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Wednesday, September 14, 2011

Early Music, New Sound (or, Why Atys Will Sound Awesome)

It doesn't take much to be seduced by William Christie and Les Arts Florissants. Play this for a five-year old, a Greenwich financier, and a jaded teenager alike and dare them all not to feel at least a little French Baroque wind in their hair.

 William Christie: French Baroque Jedi.  
What's a bit more difficult to appreciate is how different―gloriously different―that sound is relative to what came before it. While Christie's innovations have largely been with specifically French music―unearthing rarely-performed works like Atys, restoring the place of classical French declamation in singing and whatnot―he's also a member of a more general club of early music reformers whose stripped-down approach to the music now largely dominates the scene.

This wasn't always the case. As recently as a few decades ago, it was still somewhat easy to find 100-piece orchestras (that's big) sawing their way through baroque works on decidedly non-baroque instruments, imbuing them with the kind of sweaty-browed romantic pathos fit for razing Valhalla itself. A classic example is Leopold Stokowski's famously elephantine transcription of Bach's D-minor toccata. Suddenly, Bach is Richard Wagner, returning the ring to the Rhine:

Leopold Stokowski, transcription of Bach Toccata & Fugue in D-minor, BWV 565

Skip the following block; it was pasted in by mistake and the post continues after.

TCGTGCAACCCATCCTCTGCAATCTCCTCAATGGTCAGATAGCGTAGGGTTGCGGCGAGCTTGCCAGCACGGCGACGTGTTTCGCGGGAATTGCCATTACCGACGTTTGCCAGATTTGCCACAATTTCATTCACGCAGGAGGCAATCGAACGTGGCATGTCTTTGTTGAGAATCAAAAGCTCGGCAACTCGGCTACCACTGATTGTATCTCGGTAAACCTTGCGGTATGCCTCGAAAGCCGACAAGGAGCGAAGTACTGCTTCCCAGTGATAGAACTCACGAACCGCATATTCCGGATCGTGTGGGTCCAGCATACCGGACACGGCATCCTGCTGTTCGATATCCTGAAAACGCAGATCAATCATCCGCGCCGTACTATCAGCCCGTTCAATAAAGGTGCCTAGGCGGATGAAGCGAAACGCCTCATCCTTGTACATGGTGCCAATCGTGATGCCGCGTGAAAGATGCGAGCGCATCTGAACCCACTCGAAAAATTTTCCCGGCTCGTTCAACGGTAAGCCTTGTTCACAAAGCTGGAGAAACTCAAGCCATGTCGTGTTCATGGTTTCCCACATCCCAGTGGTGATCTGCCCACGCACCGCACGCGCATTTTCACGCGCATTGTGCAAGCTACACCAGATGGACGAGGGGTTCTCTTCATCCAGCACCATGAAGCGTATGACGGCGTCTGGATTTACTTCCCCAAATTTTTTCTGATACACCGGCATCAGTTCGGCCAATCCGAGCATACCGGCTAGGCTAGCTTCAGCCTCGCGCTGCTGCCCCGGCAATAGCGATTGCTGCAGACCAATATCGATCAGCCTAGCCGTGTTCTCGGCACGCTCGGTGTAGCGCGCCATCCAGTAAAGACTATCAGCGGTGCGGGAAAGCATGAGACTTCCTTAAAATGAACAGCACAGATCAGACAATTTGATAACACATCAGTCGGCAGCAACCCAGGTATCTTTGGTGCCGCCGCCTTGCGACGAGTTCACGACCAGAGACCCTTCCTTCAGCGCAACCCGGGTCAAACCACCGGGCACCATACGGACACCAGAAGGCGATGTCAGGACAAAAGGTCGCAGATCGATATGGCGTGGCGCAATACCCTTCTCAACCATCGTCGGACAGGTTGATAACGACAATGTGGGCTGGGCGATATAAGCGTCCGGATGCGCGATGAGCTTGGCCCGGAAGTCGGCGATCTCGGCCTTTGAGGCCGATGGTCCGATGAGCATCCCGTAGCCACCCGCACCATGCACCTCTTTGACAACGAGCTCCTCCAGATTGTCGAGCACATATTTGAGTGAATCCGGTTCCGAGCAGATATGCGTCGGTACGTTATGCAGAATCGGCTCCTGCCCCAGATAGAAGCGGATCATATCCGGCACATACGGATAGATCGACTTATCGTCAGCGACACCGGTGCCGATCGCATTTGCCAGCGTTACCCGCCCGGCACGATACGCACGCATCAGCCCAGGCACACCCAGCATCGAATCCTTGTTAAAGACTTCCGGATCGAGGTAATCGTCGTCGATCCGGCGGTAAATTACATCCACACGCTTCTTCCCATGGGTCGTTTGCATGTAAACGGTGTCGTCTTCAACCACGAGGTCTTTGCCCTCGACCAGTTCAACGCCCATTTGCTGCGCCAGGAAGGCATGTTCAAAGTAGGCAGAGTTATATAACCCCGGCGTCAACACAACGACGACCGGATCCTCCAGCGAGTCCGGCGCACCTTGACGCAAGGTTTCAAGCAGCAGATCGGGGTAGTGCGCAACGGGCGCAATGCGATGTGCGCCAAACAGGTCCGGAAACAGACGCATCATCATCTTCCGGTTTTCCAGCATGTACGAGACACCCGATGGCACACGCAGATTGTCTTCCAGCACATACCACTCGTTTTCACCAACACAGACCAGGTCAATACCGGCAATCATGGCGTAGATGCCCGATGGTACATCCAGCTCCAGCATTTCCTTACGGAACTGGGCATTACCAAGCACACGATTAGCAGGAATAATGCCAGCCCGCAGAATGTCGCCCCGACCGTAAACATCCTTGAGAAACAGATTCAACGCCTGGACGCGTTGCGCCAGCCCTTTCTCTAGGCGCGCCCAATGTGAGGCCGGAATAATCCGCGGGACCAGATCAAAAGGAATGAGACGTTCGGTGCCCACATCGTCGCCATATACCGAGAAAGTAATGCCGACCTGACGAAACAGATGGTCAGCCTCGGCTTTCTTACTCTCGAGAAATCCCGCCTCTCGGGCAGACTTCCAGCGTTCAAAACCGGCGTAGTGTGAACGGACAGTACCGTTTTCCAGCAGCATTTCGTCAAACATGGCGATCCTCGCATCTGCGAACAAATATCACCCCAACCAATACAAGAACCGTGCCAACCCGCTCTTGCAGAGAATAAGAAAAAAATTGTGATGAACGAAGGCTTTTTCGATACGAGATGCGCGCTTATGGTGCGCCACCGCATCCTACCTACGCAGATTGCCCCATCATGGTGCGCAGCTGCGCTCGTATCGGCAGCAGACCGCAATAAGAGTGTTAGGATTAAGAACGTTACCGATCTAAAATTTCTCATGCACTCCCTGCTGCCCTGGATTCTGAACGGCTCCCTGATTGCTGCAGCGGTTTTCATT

This example is a little unfair, since it's a transcription and not a faithful attempt at the original. But it still symbolizes the general impulse that early music reformers like Christie helped to displace: a preference for the big and bloated at the expense of the stylistic delicacies of the original scores.

These days, conductors are more likely to save their effusive outpourings of romantic subjectivity for guys with beards rather than powdered wigs. Go into a record store looking for those Bach transcriptions and you'll quickly find yourself in the historical section. So what replaced it? In a nutshell, history. Christie and crew researched, resulting in the use of period instruments (instruments built or emulating those built during the time when the music was written), pared-down ensembles, and an obsessive attention to the nuances of historical performance practices like declamation (the relationship between musical and linguistic accents) and ornamentation.

We could get into the minutiae of all of these things, from the use of gut strings (lamb intestines; think of that while you're soaking up Atys) to the more selective use of vibrato, to the arcane details of how ornamentation is supposed to be married to the consonants of the French language. But I'd rather you not jump off a bridge. It's best to just listen.

Here's a clip from the Shall-Remain-Nameless European Philharmonic:

Jean-Philippe Rameau, Zoroastre, Act 3, Scene 3

Molasses, anyone?

Now Christie and Les Arts Florissants:

The same, performed by William Christie and Les Arts Florissants

That's what rejuvenated French Baroque music sounds like.


  1. Great summary of the progress those of us in early music have made!


    Gene Murrow, Executive Director
    Gotham Early Music Scene, Inc.